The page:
“Install on Quit” is a great option and sure beats the “install now and interrupt what I wanted to do”. I would prefer that the upgrade dialog only popped up when I quit the application, but I’ll take any incremental improvement.

Move to Applications?

We Mac users have been blessed with self-contained applications that (for the most part) don’t require an installation/setup. This means trying out a new application is a simple matter of downloading and double clicking and the app is running.

However, in many cases people end up having their applications installed to their Downloads folder instead of the “proper” Applications folder, because they don’t know or care where their apps are running.

Stay, a great window helper application with an ungoogleable name, recognizes this antipattern and is able to move itself to the Applications folder if it’s running from Downloads.

What a great way to recognize and prevent a potential headache for your customers.

Update: Looks like this feature was originally created by Andy Kim from Potion Factory and released in as open source based on an idea by the omnipresent John Gruber.

Don't use placeholder text as labels

One of the form field enhancements coming in HTML5 is the placeholder-attribute:

The placeholder attribute represents a short hint (a word or short phrase) intended to aid the user with data entry. A hint could be a sample value or a brief description of the expected format.

Not a new concept by any means, but it’s great that it’s being formalized and supported by browsers. The HTML5 spec then goes on to say:

The placeholder attribute should not be used as an alternative to a label.

This is important because the placeholder text gets removed as the form is being filled out and your form needs to be usable even when your placeholder text is not there.

Webdesign critique:

A problem with companies becoming ever more aware of and adept at social media is the fact that it’s become hard to whine about some company without instantly having a representative asking you what’s wrong. Some times you just want to whine.

This is roughly what happened after I tweeted my dissatisfaction with the new Cooper website.

Okay, fair enough, I’ll spend some time going over some of the issues I found.

Browser size awareness at Google

I have been preaching the importance of measuring browser width rather than screen width for quite some time now. Unfortunately, people still focus in the size of the users screen when they discuss website design widths.

I don’t blame them. Most web analytics packages don’t provide us with a metric that tells us the viewport widths of our users, and as humans we are likely to grasp onto the metrics that is available to us, not necessarily those that are important.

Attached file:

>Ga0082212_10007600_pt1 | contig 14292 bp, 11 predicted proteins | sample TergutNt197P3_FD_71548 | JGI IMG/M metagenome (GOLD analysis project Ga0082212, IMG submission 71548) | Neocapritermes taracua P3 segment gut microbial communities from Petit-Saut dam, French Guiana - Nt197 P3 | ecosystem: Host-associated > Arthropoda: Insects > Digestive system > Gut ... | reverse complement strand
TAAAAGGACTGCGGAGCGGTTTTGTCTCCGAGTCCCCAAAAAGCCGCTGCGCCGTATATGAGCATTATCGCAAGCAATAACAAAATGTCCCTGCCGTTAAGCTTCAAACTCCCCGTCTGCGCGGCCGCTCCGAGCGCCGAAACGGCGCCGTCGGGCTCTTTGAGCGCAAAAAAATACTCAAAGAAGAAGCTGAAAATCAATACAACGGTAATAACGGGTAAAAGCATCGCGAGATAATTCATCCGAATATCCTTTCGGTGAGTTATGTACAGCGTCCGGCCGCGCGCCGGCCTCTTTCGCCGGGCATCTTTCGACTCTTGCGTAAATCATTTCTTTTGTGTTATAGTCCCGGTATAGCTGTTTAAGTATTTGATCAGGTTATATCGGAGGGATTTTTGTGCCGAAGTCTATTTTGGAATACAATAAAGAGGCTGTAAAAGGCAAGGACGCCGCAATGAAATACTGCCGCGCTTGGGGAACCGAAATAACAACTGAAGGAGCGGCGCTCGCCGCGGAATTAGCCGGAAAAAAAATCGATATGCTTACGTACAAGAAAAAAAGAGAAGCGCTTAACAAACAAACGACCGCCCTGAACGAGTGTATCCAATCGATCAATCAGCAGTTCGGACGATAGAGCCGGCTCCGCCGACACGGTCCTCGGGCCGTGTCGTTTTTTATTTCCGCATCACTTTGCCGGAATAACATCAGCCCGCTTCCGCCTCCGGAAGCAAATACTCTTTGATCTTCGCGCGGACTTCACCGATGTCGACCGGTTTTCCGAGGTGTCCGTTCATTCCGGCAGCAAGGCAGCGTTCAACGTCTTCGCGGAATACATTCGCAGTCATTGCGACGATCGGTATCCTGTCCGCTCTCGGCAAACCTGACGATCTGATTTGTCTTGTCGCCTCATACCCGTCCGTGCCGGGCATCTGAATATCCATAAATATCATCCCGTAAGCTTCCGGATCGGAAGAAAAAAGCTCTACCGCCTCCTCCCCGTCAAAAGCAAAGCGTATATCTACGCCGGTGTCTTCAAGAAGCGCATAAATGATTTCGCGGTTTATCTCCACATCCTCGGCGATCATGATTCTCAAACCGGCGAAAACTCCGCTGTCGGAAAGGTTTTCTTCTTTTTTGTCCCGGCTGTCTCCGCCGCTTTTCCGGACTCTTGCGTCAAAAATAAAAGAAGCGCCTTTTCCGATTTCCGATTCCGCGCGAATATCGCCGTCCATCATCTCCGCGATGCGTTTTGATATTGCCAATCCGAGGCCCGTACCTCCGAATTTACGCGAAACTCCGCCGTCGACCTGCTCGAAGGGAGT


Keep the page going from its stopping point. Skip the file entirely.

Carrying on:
A tiny sparkle of hope has now emerged in a sea of ignorance: Someone at Google figured out that people browse the web with differently sized browser windows.

The result is a small tool to visualize what percentage of users can actually see a given area of your website without having to scroll: Google Browser Size

The tool is still pretty crude – as the comments to the introductory post clearly tells – but in time it could get really useful. If nothing else, it can hopefully be used to open the eyes of clients and designers.

All I am waiting for is getting this rolled into Google Analytics, preferably instead of the useless Screen Resolution metric.

Using Google Page Speed to optimize websites

Back when Yahoo! released their YSlow add-on for Firebug, I took it for a spin and optimized using it.

Google recently released their variant of YSlow called Page Speed. Like YSlow, it’s an add-on for Firebug and it provides a bunch of recommendations for optimizing the clientside performance of your websites. This time, I’ll let it loose on the homepage of Lokalebasen.

Side job versus dayjob

I have been moonlighting as a freelance webdeveloper for the last couple of years. The first year, I was using my spare evenings and weekends until I began having trouble finding enough time to dedicate to new projects.

My reaction was to cut down on my dayjob, leaving me with more time to focus on my own clients (and less time to focus on BiQ, forcing us to hire another developer).

Podcasts as marketing vehicles

Apple, please make it easier for us to consume Steve…

Why is there not a single podcast I can subscribe to, so the HD versions of the most recent Apple keynote, iPhone SDK announcement, or any other reality-distortion-field-spreading event automagically appears on my media center Mac, iPod or iPhone?

As it is now, I have to wait for the video to appear on the website, then open iTunes, then find the podcast, then fetch the single episode, and then wait for that to download. And finally I can view it on my TV. If they instead provided a proper podcast, the iPhone SDK presentation would’ve been waiting for me when I got up this morning.